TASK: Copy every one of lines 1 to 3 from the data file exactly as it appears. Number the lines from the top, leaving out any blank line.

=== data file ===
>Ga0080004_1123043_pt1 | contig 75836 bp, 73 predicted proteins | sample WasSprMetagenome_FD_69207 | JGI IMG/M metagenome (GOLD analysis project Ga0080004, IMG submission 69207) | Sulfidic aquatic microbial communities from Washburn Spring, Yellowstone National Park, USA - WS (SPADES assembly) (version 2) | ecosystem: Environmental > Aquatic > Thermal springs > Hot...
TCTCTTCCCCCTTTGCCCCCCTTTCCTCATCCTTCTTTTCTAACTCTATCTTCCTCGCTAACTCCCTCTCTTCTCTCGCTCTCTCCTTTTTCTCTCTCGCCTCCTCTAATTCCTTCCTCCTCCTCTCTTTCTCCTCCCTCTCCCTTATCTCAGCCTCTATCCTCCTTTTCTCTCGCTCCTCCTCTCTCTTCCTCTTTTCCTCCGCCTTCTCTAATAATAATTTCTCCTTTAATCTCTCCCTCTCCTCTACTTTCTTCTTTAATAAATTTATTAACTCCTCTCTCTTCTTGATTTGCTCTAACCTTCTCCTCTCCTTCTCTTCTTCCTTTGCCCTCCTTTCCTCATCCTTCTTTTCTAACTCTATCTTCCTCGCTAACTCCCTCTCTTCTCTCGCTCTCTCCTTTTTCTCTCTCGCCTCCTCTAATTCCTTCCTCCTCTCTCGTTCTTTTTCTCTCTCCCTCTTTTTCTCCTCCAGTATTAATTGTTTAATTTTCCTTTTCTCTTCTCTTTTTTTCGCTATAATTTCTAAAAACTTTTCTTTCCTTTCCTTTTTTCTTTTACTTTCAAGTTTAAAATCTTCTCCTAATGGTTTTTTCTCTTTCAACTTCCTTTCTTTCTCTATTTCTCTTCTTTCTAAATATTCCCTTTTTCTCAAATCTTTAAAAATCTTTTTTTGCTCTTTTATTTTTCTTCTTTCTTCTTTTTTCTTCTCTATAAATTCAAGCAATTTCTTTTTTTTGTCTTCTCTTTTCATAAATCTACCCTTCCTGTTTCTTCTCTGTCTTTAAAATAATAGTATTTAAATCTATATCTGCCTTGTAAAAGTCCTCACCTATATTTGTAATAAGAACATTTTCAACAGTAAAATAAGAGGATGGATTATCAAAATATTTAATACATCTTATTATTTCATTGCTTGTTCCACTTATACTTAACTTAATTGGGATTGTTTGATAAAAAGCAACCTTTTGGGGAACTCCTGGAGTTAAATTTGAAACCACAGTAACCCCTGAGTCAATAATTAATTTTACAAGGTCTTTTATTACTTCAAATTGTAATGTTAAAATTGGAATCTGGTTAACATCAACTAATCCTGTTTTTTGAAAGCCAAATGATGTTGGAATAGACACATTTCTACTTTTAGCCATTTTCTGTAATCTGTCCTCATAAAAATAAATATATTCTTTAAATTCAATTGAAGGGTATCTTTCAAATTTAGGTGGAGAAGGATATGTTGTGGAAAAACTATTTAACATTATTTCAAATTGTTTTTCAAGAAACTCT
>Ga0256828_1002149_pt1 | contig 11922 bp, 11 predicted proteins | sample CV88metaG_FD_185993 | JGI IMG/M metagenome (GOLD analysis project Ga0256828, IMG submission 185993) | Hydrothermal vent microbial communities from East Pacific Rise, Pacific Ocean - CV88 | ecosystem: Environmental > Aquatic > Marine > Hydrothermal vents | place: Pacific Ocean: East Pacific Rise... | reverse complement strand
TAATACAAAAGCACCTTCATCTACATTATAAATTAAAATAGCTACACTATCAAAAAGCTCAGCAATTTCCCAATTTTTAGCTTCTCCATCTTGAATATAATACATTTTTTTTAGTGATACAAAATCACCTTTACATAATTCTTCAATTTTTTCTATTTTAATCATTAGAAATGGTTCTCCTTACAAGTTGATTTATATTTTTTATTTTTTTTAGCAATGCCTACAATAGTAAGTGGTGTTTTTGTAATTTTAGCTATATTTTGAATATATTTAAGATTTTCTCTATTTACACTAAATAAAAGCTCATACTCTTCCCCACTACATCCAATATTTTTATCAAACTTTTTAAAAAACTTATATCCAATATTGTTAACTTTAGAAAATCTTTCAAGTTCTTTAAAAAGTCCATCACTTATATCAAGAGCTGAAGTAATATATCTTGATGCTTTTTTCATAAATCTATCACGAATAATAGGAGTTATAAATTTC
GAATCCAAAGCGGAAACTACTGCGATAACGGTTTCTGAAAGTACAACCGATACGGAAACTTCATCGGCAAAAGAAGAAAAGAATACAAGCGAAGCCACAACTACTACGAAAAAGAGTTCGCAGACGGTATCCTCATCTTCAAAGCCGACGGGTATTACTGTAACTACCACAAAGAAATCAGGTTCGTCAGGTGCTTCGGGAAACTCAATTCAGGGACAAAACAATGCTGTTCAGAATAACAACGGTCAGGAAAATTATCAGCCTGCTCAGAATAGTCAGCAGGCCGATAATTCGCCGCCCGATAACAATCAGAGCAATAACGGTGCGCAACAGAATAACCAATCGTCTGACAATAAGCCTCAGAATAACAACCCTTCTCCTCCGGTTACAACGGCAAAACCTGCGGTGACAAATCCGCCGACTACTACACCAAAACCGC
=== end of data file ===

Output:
>Ga0080004_1123043_pt1 | contig 75836 bp, 73 predicted proteins | sample WasSprMetagenome_FD_69207 | JGI IMG/M metagenome (GOLD analysis project Ga0080004, IMG submission 69207) | Sulfidic aquatic microbial communities from Washburn Spring, Yellowstone National Park, USA - WS (SPADES assembly) (version 2) | ecosystem: Environmental > Aquatic > Thermal springs > Hot...
TCTCTTCCCCCTTTGCCCCCCTTTCCTCATCCTTCTTTTCTAACTCTATCTTCCTCGCTAACTCCCTCTCTTCTCTCGCTCTCTCCTTTTTCTCTCTCGCCTCCTCTAATTCCTTCCTCCTCCTCTCTTTCTCCTCCCTCTCCCTTATCTCAGCCTCTATCCTCCTTTTCTCTCGCTCCTCCTCTCTCTTCCTCTTTTCCTCCGCCTTCTCTAATAATAATTTCTCCTTTAATCTCTCCCTCTCCTCTACTTTCTTCTTTAATAAATTTATTAACTCCTCTCTCTTCTTGATTTGCTCTAACCTTCTCCTCTCCTTCTCTTCTTCCTTTGCCCTCCTTTCCTCATCCTTCTTTTCTAACTCTATCTTCCTCGCTAACTCCCTCTCTTCTCTCGCTCTCTCCTTTTTCTCTCTCGCCTCCTCTAATTCCTTCCTCCTCTCTCGTTCTTTTTCTCTCTCCCTCTTTTTCTCCTCCAGTATTAATTGTTTAATTTTCCTTTTCTCTTCTCTTTTTTTCGCTATAATTTCTAAAAACTTTTCTTTCCTTTCCTTTTTTCTTTTACTTTCAAGTTTAAAATCTTCTCCTAATGGTTTTTTCTCTTTCAACTTCCTTTCTTTCTCTATTTCTCTTCTTTCTAAATATTCCCTTTTTCTCAAATCTTTAAAAATCTTTTTTTGCTCTTTTATTTTTCTTCTTTCTTCTTTTTTCTTCTCTATAAATTCAAGCAATTTCTTTTTTTTGTCTTCTCTTTTCATAAATCTACCCTTCCTGTTTCTTCTCTGTCTTTAAAATAATAGTATTTAAATCTATATCTGCCTTGTAAAAGTCCTCACCTATATTTGTAATAAGAACATTTTCAACAGTAAAATAAGAGGATGGATTATCAAAATATTTAATACATCTTATTATTTCATTGCTTGTTCCACTTATACTTAACTTAATTGGGATTGTTTGATAAAAAGCAACCTTTTGGGGAACTCCTGGAGTTAAATTTGAAACCACAGTAACCCCTGAGTCAATAATTAATTTTACAAGGTCTTTTATTACTTCAAATTGTAATGTTAAAATTGGAATCTGGTTAACATCAACTAATCCTGTTTTTTGAAAGCCAAATGATGTTGGAATAGACACATTTCTACTTTTAGCCATTTTCTGTAATCTGTCCTCATAAAAATAAATATATTCTTTAAATTCAATTGAAGGGTATCTTTCAAATTTAGGTGGAGAAGGATATGTTGTGGAAAAACTATTTAACATTATTTCAAATTGTTTTTCAAGAAACTCT
>Ga0256828_1002149_pt1 | contig 11922 bp, 11 predicted proteins | sample CV88metaG_FD_185993 | JGI IMG/M metagenome (GOLD analysis project Ga0256828, IMG submission 185993) | Hydrothermal vent microbial communities from East Pacific Rise, Pacific Ocean - CV88 | ecosystem: Environmental > Aquatic > Marine > Hydrothermal vents | place: Pacific Ocean: East Pacific Rise... | reverse complement strand